After three years of waiting, the time has arrived. The San Francisco Museum of Modern Art (SFMoMA) is getting ready to kick open the doors to its ten-story expansion by the architecture firm Snøhetta on 14 May.
The Bay Area’s fog and water inspired the new edifice's sweeping and sinewy east facade, made with 700 uniquely molded, fibreglass-reinforced polymer panels. The silvery structure is a stark departure from the red brick-ensconced existing building, by Mario Botta.
'Buildings are like dancing partners,' says Snøhetta co-founder Craig Dykers. 'You don’t want to repeat what the other is doing because you’ll step on their toes.' The two structures are connected by a seismic joint that visitors can see through glass viewers, but the boundary doesn’t draw attention to itself, as the two buildings flow as one without obvious demarcations. Moving between the buildings, Dykers says, 'shouldn’t be a jarring experience, but the museum-goers will have some awareness'.
As opposed to the formally predictable symmetry of Botta’s design, for instance, the new building features more versatile exhibition spaces. (Check out the room in the new wing displaying Agnes Martin paintings, which curators configured to be an octagonal space.)
At 235,000 sq ft, the Snøhetta addition more than doubles the museum’s total space. But the new landmark weighs less than the old structure by employing materials like lightweight cement and sand from nearby Monterey Bay. On track to receive LEED Gold certification, the new gallery spaces use energy-saving ambient LED lighting tucked above undulating ceiling panels calibrated to avoid light scallops.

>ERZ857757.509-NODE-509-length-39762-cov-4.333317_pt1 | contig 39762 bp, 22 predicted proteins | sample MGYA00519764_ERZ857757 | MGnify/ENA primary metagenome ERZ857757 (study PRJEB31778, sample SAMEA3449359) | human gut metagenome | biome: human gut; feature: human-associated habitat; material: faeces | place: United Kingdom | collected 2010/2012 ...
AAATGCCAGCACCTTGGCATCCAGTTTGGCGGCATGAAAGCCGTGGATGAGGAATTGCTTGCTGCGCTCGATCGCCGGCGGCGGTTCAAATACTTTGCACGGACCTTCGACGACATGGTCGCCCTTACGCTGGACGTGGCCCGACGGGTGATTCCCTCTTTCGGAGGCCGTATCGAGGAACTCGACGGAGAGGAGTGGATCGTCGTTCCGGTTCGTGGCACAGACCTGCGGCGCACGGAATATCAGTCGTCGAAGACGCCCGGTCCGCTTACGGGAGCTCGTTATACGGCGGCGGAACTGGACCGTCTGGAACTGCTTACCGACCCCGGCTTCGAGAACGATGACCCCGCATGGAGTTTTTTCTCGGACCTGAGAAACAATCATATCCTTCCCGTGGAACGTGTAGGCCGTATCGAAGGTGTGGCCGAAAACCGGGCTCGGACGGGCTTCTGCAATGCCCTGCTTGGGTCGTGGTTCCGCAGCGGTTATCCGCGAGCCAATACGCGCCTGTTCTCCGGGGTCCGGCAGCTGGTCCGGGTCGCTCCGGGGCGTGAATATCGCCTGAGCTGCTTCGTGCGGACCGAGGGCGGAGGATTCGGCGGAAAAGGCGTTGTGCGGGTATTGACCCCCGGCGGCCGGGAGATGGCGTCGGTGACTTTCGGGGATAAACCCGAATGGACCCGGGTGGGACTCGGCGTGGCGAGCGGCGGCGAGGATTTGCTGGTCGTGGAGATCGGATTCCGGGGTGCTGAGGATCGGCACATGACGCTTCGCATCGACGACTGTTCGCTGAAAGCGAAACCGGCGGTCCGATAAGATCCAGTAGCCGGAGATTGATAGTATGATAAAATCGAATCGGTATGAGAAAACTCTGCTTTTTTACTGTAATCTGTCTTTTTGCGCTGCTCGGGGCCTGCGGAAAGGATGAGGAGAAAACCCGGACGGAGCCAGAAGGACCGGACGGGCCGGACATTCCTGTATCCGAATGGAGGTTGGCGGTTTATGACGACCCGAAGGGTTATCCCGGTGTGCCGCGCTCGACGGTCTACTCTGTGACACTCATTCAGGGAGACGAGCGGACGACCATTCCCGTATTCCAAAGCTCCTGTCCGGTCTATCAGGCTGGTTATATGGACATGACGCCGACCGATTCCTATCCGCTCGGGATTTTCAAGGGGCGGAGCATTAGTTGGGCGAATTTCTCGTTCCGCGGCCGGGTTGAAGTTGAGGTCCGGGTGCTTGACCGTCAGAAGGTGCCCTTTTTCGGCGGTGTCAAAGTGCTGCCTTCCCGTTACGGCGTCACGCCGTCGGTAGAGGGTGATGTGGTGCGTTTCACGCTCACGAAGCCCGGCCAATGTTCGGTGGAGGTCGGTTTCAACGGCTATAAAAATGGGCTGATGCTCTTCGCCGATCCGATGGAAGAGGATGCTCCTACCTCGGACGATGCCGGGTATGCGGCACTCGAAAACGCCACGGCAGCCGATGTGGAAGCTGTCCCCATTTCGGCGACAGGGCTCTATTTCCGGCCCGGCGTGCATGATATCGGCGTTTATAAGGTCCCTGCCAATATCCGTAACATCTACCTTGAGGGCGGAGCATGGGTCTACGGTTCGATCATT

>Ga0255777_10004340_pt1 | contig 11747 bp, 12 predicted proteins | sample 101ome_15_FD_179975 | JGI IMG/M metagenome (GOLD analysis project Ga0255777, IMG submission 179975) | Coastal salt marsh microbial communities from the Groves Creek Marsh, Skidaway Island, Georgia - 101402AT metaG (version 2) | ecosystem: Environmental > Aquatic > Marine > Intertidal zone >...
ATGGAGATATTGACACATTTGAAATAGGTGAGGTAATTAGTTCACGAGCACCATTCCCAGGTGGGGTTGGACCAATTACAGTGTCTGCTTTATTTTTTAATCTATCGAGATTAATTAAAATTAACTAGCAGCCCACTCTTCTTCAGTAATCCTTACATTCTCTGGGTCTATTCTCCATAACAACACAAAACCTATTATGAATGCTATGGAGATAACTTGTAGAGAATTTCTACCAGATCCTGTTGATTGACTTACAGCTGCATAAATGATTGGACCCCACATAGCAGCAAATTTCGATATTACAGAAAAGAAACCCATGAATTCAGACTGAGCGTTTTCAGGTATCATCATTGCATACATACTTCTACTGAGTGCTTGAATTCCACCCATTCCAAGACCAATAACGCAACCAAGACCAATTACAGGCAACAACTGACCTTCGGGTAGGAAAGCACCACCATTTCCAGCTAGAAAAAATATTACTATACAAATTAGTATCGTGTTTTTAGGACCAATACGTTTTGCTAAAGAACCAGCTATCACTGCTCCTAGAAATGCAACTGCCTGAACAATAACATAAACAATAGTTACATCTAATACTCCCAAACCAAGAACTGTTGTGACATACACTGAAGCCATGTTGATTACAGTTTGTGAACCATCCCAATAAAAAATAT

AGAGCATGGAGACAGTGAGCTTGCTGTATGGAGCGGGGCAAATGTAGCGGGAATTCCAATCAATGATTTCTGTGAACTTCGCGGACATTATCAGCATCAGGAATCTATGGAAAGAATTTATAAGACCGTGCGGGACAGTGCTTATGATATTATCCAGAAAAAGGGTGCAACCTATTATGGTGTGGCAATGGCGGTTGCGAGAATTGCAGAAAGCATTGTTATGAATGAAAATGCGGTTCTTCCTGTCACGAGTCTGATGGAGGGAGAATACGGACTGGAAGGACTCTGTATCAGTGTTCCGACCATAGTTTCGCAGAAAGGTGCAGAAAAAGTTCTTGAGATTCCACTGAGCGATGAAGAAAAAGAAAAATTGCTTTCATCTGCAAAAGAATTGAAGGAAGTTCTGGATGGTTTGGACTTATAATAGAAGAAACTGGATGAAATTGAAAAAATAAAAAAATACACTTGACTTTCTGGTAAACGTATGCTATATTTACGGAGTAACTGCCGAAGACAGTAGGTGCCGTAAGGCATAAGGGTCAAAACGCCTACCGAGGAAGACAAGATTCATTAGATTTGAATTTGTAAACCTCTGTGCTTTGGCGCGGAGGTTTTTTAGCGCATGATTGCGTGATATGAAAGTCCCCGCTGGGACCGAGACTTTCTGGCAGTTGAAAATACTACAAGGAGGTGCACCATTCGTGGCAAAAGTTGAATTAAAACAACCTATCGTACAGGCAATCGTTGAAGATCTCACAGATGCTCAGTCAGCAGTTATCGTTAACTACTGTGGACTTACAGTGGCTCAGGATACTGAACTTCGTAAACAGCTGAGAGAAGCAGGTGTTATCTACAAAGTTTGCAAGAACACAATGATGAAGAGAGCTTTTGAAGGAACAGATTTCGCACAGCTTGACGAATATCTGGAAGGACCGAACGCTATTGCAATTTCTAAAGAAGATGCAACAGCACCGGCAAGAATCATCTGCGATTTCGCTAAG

Other notable features include six outdoor terraces, including the second-floor sculpture gallery that exhibits works by Alexander Calder against America’s largest public living wall by Habitat Horticulture, consisting of over 19,000 plants including 21 native Northern Californian species.
Spatial and metaphorical openness is among the most emphasised elements, with 43,000 sq ft earmarked for free access. Two entrances on different streets allow pedestrians to pass through the museum’s ground-floor spaces, including a glass-fronted gallery inaugurated with Richard Serra’s 235-ton sculpture Sequence. SFMoMA will soon be open, in every sense of the word.